United States: Foreign Tax-Exempt Organizations Exempt From Withholding Tax

Last Updated: July 3 2014
Article by Steven Bortnick, Lisa B. Petkun and Brian Allen

Investment funds, including private equity funds, often receive capital contributions from tax-exempt organizations. These tax-exempt institutions may include U.S. and foreign pension funds, as well as U.S. and foreign charities and college and university endowment funds. This article addresses some of the U.S. withholding tax exemptions and obligations as they relate to foreign tax-exempt organizations invested in investment funds.

Taxation of Foreign Investors on U.S.-Source Investment Income

Private equity, venture capital and domestic hedge funds typically are formed as partnerships for U.S. federal tax purposes so that (1) the entity is not itself subject to tax, and (2) the nature of the income (such as capital gain or qualified dividends) flows through to the investors in the fund. These funds generally derive investment income, such as interest, dividends and capital gains. Foreign investors that derive such investment income generally are subject to tax in the United States only on their U.S.-source fixed or determinable, annual or periodical (FDAP) income, such as interest and dividends. U.S.-source FDAP income derived by foreign investors generally is taxed at a flat 30 percent on gross (i.e., with no deductions) basis, though this rate may be reduced by applicable tax treaties between the recipient's country of tax residence and the United States. Moreover, the tax generally is collected by way of withholding at the source. Thus, withholding is done by the investment fund, if it is a U.S. partnership or withholding foreign partnership, or the portfolio company itself, if the fund is a foreign fund that is not a withholding foreign partnership. The United States generally does not tax foreign entities on capital gains or portfolio interest derived by foreign entities.1

Withholding Exemption for Foreign Tax-Exempt Organizations

Treasury Regulation Section 1.1441-9(a) provides that no withholding is required on amounts paid to a foreign organization that is described in Section 501(c) of the Internal Revenue Code of 1986, as amended (the "Code")..2 In order to be exempt from withholding tax, the amount paid must not constitute unrelated business taxable income. Further, Treasury Regulation Section 1.1441-9(b)(2) provides that the withholding agent may rely on a claim of exemption from withholding if it receives IRS Form W-8 to which is attached an opinion of a U.S. counsel acceptable to the withholding agent that concludes that the organization is described in Section 501(c)(3). Form W-8EXP is used for this purpose.

Organizations Are Described in Section 501(c)

In order to qualify as an exempt organization under Section 501(c)(3), the organization must be both organized and operated exclusively for one or more exempt purposes. The organizational test relates to the purpose of the organization as described in its organizational charter, articles of incorporation, or other governing instrument. The operational test relates to the actual activities conducted by the organization.

The organizational test contains requirements pertaining to three subjects: (1) the organization's purposes and activities; (2) legislative and political activities; and (3) distribution of assets upon dissolution. Each must be satisfied for an organization to qualify under Section 501(c)(3). The governing documents of an organization qualified under Section 501(c)(3) must limit its activities to one or more exempt purposes and cannot empower the organization to engage in activities that do not further this purpose. Exempt purposes include religious, charitable, scientific, literary and education, although other purposes also have been recognized as exempt purposes. As to dissolution, to qualify under Section 501(c)(3), the governing documents of the organization must provide that, upon dissolution, the assets of the organization will be distributed exclusively for Section 501(c)(3) purposes. If the organization's governing documents expressly authorize the organization to devote more than an insubstantial portion of its activities to attempting to influence legislation by propaganda or otherwise, or to participate in any political campaign, the organization fails the organizational test.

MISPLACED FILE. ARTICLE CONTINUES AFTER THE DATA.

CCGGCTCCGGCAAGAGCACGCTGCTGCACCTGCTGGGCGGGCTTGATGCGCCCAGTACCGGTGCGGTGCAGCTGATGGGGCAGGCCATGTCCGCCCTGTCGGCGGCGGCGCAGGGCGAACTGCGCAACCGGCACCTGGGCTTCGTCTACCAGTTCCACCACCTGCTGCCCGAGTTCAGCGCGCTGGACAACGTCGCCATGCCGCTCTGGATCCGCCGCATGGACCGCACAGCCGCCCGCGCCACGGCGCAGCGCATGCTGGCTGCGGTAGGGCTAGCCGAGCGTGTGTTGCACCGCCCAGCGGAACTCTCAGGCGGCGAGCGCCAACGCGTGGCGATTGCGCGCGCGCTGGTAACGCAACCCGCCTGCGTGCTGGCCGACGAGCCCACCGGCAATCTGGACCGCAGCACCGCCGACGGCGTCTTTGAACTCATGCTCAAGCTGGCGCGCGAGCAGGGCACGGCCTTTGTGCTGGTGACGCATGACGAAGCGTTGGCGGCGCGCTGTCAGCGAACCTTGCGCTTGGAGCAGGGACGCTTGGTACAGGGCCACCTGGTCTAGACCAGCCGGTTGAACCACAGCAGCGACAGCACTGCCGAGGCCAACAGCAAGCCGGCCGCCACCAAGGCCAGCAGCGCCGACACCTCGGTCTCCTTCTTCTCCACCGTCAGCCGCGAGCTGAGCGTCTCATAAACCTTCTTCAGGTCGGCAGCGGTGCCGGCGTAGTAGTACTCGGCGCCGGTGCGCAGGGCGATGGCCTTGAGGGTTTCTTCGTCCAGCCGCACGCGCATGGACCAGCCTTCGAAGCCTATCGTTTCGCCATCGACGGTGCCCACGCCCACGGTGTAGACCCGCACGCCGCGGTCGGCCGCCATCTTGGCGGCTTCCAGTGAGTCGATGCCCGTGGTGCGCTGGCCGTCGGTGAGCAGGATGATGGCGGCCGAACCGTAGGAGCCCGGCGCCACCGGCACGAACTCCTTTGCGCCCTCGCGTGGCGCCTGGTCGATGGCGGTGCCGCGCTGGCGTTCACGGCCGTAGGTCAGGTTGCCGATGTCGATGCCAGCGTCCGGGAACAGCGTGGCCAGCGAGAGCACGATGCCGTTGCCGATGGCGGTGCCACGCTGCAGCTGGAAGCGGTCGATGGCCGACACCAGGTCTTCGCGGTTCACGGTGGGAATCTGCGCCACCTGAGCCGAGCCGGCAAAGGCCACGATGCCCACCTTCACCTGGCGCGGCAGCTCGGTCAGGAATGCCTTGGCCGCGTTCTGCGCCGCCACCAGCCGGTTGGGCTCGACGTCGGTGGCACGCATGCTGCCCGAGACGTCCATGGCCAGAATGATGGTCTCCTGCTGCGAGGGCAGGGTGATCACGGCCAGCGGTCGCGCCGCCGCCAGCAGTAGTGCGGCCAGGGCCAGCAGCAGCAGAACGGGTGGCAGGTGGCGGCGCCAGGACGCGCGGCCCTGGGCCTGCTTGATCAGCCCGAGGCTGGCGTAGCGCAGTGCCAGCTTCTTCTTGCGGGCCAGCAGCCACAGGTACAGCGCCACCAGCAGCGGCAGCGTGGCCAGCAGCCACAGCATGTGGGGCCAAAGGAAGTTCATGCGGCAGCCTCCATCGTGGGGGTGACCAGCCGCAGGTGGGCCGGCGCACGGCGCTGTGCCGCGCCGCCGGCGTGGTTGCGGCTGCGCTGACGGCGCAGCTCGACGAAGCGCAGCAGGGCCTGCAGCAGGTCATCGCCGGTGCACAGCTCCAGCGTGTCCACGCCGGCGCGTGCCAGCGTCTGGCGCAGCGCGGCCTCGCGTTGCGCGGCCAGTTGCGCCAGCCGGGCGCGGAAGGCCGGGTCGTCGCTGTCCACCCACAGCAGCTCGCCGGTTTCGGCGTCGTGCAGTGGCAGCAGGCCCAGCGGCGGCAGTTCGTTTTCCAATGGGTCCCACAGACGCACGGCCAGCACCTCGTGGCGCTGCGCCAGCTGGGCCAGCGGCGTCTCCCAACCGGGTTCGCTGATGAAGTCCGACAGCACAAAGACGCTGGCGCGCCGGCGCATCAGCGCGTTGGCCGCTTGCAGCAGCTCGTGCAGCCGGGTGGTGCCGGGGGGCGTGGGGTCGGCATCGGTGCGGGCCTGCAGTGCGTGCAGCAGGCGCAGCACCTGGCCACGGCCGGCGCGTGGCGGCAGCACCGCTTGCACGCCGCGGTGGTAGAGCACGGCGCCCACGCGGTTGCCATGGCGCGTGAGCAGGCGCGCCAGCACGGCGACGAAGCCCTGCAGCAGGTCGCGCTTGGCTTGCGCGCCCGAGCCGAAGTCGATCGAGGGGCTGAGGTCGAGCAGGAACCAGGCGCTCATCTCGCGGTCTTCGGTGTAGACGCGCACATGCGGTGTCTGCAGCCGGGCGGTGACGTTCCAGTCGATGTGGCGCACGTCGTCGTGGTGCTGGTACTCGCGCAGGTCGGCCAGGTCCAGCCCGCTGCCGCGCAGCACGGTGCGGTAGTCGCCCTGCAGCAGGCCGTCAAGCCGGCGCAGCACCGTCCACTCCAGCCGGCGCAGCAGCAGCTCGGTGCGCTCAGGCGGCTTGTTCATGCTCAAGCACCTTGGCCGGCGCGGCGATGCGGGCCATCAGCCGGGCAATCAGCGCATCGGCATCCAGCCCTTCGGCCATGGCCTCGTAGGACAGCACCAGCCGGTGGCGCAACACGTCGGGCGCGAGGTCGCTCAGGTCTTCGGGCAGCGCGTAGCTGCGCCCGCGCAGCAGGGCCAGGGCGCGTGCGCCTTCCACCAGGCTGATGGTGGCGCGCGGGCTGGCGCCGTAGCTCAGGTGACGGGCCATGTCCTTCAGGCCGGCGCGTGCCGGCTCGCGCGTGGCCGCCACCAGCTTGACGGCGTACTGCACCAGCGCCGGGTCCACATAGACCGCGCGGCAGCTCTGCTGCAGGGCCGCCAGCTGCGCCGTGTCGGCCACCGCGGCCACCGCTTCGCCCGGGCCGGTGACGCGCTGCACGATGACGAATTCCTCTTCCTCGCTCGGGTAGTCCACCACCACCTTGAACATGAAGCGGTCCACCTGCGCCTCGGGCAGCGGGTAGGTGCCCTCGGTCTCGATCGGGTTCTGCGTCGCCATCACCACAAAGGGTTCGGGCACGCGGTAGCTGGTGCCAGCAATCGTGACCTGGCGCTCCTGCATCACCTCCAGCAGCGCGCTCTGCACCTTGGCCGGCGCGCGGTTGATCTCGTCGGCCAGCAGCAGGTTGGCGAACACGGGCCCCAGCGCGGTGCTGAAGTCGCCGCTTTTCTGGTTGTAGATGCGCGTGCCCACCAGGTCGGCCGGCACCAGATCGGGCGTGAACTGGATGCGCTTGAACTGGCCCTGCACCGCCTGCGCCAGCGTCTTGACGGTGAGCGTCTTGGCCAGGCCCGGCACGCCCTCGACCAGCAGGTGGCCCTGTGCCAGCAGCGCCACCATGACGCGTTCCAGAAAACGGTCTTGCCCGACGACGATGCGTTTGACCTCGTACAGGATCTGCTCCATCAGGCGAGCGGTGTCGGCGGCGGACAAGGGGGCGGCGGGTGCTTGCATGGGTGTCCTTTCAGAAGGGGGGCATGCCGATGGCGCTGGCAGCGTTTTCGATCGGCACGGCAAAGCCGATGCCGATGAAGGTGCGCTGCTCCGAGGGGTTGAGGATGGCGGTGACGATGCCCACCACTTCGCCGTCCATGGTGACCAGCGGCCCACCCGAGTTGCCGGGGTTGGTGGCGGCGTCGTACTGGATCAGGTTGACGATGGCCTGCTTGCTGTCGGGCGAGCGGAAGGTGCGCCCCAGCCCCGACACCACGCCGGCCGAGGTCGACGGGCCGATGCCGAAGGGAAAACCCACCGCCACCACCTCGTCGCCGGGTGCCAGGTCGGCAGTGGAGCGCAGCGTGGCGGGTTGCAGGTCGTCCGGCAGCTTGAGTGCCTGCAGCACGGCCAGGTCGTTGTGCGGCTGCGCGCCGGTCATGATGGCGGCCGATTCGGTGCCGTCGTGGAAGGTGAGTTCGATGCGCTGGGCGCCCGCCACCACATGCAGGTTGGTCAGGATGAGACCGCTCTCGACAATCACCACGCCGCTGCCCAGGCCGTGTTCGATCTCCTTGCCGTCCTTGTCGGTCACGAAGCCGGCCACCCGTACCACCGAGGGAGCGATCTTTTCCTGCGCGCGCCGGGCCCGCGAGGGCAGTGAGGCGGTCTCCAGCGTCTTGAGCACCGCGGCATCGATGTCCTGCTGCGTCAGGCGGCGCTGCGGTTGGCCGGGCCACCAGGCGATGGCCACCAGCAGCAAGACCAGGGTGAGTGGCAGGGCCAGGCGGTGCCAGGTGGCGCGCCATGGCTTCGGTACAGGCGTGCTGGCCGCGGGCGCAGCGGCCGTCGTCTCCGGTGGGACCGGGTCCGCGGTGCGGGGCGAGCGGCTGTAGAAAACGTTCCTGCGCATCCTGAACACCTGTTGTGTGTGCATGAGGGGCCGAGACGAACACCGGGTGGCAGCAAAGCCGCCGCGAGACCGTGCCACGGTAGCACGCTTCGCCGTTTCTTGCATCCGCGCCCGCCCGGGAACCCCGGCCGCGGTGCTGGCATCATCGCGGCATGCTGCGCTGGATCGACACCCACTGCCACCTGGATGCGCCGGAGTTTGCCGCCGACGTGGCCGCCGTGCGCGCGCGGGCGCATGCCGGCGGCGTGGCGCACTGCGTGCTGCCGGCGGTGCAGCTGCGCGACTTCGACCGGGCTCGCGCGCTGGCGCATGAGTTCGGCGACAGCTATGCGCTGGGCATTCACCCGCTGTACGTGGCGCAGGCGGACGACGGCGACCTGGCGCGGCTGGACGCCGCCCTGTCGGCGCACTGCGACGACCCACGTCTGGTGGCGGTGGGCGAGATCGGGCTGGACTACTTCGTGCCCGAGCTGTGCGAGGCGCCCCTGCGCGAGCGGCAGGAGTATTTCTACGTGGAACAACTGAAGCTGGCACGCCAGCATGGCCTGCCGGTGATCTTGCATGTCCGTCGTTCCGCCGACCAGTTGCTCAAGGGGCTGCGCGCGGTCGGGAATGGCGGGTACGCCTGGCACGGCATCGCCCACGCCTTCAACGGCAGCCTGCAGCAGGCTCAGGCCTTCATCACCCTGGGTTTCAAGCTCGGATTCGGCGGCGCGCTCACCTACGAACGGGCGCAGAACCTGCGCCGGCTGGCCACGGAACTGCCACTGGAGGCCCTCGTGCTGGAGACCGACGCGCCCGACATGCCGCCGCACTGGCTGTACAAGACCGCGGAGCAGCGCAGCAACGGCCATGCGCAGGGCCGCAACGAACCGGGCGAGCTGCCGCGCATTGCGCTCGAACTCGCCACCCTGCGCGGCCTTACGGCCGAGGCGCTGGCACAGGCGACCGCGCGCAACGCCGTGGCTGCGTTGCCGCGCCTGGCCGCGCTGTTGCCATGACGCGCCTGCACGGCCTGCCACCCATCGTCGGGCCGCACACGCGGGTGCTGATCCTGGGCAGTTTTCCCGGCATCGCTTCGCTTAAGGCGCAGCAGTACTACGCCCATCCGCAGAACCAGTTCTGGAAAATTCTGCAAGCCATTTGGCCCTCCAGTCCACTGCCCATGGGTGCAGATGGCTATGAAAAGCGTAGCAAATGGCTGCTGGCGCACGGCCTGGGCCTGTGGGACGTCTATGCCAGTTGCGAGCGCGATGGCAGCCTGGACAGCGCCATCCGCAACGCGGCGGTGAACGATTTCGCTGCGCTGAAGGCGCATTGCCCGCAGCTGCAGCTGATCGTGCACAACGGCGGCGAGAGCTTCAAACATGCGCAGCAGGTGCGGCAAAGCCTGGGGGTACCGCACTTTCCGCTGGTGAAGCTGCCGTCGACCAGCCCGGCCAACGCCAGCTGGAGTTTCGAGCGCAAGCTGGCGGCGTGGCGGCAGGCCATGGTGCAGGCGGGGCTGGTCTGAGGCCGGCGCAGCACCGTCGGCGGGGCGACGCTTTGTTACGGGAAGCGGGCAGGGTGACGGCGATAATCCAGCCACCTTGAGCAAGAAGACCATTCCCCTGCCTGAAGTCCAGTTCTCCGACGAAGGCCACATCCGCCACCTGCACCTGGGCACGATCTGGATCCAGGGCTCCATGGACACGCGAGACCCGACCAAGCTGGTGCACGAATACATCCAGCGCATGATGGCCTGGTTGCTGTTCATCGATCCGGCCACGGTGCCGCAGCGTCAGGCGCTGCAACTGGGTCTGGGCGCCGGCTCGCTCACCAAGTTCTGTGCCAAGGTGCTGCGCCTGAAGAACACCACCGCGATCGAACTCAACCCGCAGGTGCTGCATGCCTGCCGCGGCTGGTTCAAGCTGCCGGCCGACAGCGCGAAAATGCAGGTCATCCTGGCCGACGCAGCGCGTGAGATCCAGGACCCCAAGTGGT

In order to qualify under Section 501(c)(3), an organization must be operated exclusively for one or more exempt purposes. In addition, no part of its net earnings may inure in whole or in part to the benefit of any private individual. The law firm providing the opinion to be attached to Form W-8EXP will consider each of these requirements as they relate to the organization claiming the exemption. In addition, it likely will be necessary to consider the impact of local law. For example, if the organization is formed for "charitable purposes," within the meaning of the applicable not-for-profit law, are those charitable purposes consistent with those for which an exemption is available under Section 501(c)(3)?

Unrelated Business Taxable Income (UBTI)

U.S. entities that otherwise are exempt from U.S. taxation under Section 501 are subject to tax on their share of UBTI. UBTI includes income from unrelated trades or businesses (including certain fee income). Interest, dividends, capital gains and foreign currency gain or loss generally are excluded from the definition of UBTI, unless they are derived from debt-financed property. Any such income recognized during a tax year in which there is outstanding acquisition indebtedness will be, at least in part, UBTI. In addition, capital gains recognized from a sale of debt-financed securities within 12 months of the repayment of acquisition indebtedness will be, at least in part, UBTI. Just as U.S. tax-exempt organizations are subject to tax on their UBTI, foreign tax-exempt organizations are not exempt from tax on their UBTI. Unlike U.S. tax-exempt organizations, foreign tax-exempt organizations may claim exemptions or reductions in tax that other, non-exempt, foreign entities may claim. For example, even if it otherwise would be UBTI, portfolio interest and capital gains generally would be exempt from tax.